During the terrorist operations that came one after another, hundreds of thousands of people were physically exterminated, and millions were destroyed morally by being coerced into cooperating with the security agencies, public denouncements of so-called “enemies of the people,” and false testimonies against work colleagues, acquaintances, and even family members. People were entrusted with ballots only after they had been terrorized into a desirable condition.


This article began with a reference to the Holodomor, and I would like to end it on the same painful topic. More precisely, I would like to share my thoughts on possible ways of persuading scholars, the general public, and the government of the Russian Federation, as well as all Ukrainian citizens who identify with us, that Stalin’s terror had all three components — social-class, national, and individual.

The Russian government cannot be accused of defending Stalin. They have a pragmatic fear that Ukraine will demand financial compensation from Russia for the death of millions of Ukrainian citizens. This anxiety is shared by Ukrainian political figures, who are afraid of spoiling our relations with Russia. Recently I had a conversation with a high-ranking official in the “corridors of power.” He claimed that rather than genocide, what happened in 1933 was sociocide, which affected his non-Ukrainian relatives, among others. The UN Convention on the Prevention and Punishment of the Crime of Genocide does not include sociocide in its classification of crimes. This is precisely the reason why he used the term “sociocide,” despite the fact that several years earlier, and in a different political situation, he had spoken with complete confidence about the fact of genocide.

Politicians must apply measures in order to convince their Russian colleagues that Ukraine does not intend to place the burden of responsibility for Stalin’s terror on Russia. Unfortunately, these intentions are occasionally declared by political extremists. But extremists are in ample supply everywhere, including Russia. Our scholars and journalists should aim at restoring the historical memory of the Ukrainian nation, which endured both physical and moral sufferings caused by Stalin’s terror. Isn’t it humiliating for us to pigeonhole the deaths of our family members: genocide goes here and sociocide goes there?

The Great Terror, just like the Great Famine, proves that the Stalinist repressions were omnivorous. They were an instrument of state policy. During the collectivization campaign peasants suffered from repressions, and this type of terror may be called sociocide. This is also another kind of genocide, but it does not appear in the UN Convention on genocide adopted on Dec. 9, 1948, only because Soviet representatives at the UN knew the history of their country all too well. Collectivization and the grain procurement policy led to the 1932-33 famine, which had an especially pronounced adverse impact on Ukrainian peasants.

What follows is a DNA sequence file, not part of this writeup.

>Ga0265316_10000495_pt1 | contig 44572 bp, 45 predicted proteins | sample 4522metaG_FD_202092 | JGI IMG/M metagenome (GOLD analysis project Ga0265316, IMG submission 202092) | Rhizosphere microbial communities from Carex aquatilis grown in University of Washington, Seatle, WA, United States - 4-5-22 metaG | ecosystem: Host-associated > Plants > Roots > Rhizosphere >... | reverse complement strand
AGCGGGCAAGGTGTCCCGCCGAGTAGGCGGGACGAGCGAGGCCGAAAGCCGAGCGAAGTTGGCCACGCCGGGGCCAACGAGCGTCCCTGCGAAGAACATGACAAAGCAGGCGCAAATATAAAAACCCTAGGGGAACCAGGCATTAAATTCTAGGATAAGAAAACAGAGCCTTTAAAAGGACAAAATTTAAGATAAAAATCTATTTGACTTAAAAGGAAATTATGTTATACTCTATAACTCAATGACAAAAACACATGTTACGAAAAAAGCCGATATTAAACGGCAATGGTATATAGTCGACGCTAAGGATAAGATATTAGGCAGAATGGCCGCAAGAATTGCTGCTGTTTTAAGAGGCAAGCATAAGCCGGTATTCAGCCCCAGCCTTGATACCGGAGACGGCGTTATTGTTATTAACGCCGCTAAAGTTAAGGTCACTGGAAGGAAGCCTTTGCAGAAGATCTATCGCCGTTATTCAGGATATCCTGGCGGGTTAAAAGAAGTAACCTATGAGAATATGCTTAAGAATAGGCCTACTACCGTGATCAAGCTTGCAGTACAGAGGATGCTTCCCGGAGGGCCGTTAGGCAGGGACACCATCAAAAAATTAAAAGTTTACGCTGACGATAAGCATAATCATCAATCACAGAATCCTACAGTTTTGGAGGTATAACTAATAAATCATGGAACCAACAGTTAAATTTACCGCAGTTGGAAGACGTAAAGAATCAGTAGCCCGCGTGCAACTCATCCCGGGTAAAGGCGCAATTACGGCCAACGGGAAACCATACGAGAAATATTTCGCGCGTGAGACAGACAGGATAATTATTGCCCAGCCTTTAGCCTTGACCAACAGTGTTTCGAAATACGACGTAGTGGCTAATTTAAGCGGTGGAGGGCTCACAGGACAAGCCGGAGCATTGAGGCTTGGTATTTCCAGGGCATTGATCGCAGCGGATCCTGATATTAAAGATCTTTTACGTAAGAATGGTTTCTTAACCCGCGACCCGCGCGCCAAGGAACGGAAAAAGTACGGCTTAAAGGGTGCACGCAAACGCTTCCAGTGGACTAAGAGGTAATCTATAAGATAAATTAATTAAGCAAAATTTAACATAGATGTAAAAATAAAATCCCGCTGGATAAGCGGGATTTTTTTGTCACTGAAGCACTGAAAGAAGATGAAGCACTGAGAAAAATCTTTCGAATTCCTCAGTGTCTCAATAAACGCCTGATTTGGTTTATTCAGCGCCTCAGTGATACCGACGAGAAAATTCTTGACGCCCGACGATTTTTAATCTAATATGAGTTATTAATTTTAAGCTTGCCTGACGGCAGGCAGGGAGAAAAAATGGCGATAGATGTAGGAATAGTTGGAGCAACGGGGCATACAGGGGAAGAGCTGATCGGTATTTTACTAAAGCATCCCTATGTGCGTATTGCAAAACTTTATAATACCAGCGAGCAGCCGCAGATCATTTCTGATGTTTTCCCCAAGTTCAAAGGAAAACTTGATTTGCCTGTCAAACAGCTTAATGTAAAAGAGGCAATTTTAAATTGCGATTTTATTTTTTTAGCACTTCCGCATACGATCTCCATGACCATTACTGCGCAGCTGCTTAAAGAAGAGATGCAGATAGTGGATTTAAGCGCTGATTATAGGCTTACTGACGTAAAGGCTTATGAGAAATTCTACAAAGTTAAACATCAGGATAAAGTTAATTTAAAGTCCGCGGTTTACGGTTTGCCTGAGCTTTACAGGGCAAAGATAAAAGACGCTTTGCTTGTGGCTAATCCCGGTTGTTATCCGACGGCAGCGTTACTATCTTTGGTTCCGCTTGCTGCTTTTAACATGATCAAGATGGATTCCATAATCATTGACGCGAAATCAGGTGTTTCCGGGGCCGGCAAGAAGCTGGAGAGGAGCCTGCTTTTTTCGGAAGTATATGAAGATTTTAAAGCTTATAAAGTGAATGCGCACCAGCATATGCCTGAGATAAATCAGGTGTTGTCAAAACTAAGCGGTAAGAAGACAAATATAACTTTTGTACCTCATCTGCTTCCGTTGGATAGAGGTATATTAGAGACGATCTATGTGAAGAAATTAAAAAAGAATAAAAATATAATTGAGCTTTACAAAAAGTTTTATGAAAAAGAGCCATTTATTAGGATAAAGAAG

There is a political reason behind this fact as well: Stalin wanted to engineer a severe famine in the Ukrainian SSR and Kuban in order to prevent a social explosion that was emerging as a result of the destructive grain procurement policy. During the Great Terror, Cheka officers were proportionally the largest victim category because Stalin needed to shift the blame for the mass persecutions onto others.

An instrument of state policy until the early 1950s, mass terror in Ukraine had two spikes — in 1933 and 1937. In both cases they hit the target. This can easily be checked against the experience of the oldest or even the middle of today’s three generations. People older than 40 can be asked two questions:

why didn’t you make any public mention of the famine in Ukraine, which at the time was common knowledge but officially silenced? Why did you vote in favor of the single candidate by avoiding the voting booth?

One should bear in mind that this state of affairs lasted from 1953 to 1987, i.e., over three and a half decades-without mass terror, only facilitated, if necessary, by preventive conversations in KGB offices. Stalin’s terror still has its stranglehold on us: we do not feel humiliated by the fact that we live in cities or walk down streets that bear the names of Cheka officers and their bosses.